During London’s Covid-19 lockdown, director Phil Coffey launched a new photography website showcasing his work. He has also created a new, residential-focused arm of the company, Coffey / Homes, to respond to demand in a different market than our normal, larger housing, cultural and commercial work.
Phil Coffey: ‘I remain optimistic that architects can and will find a new way to be relevant’
In a ‘Behind the Lens’ feature, The Architects’ Journal interviewed him about both. Below is an except, read the full interview here.
Phil Coffey is the director of London-based Coffey / Architects and the newly launched Coffey / Homes. Phil is a regular speaker and teacher on architecture and is currently undertaking a PhD specific to light. During lockdown he was afforded the time to review decades of photographs and has lanched a new photography website showcasing his work. Today we feature his recent series London Through Lockdown – London landmarks and skylines from refreshing perspectives, often dramatically lit. The pictures were taken from the balcony of his apartment with Sony 100-400 GM OSS FE 4.5 – 5.6 and Sony 12-24 G FE 4 lenses.
Coffey Architects is contributing to a scheme of seven new buildings by five different architects in the heart of Peckham, London. Led by Allford Hall Monaghan Morris, we are working alongside Gort Scott, Morris + Company and Feix&Merlin to rethink the Aylesham Centre, as part of a 940-home scheme. The project also includes the pre-provision of a supermarket and bus interchange on the corner of Peckham High Street. Read about it in the Architects’ Journal here.
AHMM reveals plans for 940 homes in Peckham
Derelict industrial laundry transformed into housing for later life, our Moor’s Nook is shortlisted for a 2020 Sout… https://t.co/wwSlN5RL0r
Derelict industrial laundry transformed into housing for later life, our Moor’s Nook is shortlisted for a 2020 Sout… https://t.co/YJJ4ueBOYM
Happy to be part of this great project! https://t.co/J50xz7xwtJ
Our Apartment Block featured as a case study in the @ArchitectsJrnal 30000 hand made precision cut blocks…floors… https://t.co/IdmlJK9NGG
Apartment Block – our Don’t Move, Improve! winning and RIBA London shortlisted project in Clerkenwell, London– has been featured in The Architects’ Journal’s as an AJ Specification Case Study. Read more here.
Apartment Block is a hand-crafted, refurbishment of an apartment, designed by Coffey Architects as a solid piece of joinery inserted into an existing building. The home has been carved out of more than 30,000 individually hand-cut and laid cross-section blocks made of European oak.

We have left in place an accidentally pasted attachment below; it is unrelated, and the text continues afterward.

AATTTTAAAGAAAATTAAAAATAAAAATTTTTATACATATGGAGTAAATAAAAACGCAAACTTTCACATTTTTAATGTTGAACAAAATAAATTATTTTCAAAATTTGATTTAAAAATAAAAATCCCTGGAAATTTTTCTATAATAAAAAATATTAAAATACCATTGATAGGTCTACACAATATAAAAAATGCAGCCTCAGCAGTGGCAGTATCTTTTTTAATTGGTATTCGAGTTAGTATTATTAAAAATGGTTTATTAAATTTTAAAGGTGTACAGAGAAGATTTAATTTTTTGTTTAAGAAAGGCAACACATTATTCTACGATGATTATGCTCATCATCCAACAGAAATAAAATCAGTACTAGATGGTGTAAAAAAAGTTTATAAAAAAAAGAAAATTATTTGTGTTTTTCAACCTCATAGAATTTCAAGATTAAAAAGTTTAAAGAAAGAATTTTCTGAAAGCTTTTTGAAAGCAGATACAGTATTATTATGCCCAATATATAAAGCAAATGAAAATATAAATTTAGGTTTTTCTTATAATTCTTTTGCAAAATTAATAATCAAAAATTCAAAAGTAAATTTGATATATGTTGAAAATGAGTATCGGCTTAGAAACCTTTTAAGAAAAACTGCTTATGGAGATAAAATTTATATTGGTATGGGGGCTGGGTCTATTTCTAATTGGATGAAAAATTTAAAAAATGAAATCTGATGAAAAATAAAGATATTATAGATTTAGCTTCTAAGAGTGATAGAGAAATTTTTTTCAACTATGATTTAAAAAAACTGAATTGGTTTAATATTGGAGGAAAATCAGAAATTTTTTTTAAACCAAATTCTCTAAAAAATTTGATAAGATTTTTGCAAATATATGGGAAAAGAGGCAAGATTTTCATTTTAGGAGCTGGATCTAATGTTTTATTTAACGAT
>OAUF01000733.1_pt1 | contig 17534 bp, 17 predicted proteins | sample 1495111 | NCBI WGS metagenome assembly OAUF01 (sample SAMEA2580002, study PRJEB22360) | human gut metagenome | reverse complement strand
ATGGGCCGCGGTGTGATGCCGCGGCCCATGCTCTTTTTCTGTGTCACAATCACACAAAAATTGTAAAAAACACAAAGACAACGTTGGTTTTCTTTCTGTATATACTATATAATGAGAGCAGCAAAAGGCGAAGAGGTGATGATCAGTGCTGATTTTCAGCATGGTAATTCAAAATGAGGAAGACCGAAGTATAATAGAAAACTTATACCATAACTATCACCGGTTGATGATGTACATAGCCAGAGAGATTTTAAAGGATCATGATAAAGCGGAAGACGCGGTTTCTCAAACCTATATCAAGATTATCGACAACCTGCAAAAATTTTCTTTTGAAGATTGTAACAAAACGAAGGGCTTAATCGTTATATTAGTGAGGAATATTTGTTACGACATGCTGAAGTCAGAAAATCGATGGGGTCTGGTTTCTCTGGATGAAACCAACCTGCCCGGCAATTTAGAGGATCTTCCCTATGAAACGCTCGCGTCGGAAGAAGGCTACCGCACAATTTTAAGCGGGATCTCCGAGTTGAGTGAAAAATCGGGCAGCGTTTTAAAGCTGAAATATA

The existing flat was dark and cramped, with a convoluted floorplan and there was no celebration of the space’s historic features. It is located in Kingsway Place, a Grade II-listed former school building built in 1892 and converted to residential use in 2000.
Coffey Architects began by stripping away all non-original features, leaving the original envelope exposed to retain the drama and history of the space. References are made to the history of the building: original green tiles were revealed around the perimeter of the apartment and the use of the timber blocks is a nod to the woodblock flooring often found in Victorian school classrooms.
The 3m-tall original sash windows are adorned with ornately crafted opening shutters filtering the light and casting shadows on the walls of the double-height space, ever-changing through the day to create a richness of delicate light.
Phil Coffey, director, Coffey Architects
Case study: Apartment Block by Coffey Architects
Coffey Architect’s over-60s, community-focused residential development, Moor’s Nook, has been shortlisted for a 2020 South East RIBA Regional Award. Check it out on The RIBA Journal here.
A once-derelict industrial laundry facility site has become 34 light-filled, one- and two-bedroom flats for later life over a horseshoe-shaped plan. It includes two communal courtyards – one for the town and one for residents – and a refined brick colonnade that guides users into the building with a gentle transition from public to private space.
Spacious and accessible dual aspect homes cater to varying mobilities; features such as social entries, built-in public seating, a communal kitchen/lounge and a shared residents’ courtyard help combat loneliness. Drawing on industrial and arts and crafts the building is broken into segments with individual pitched roofs like single-family homes.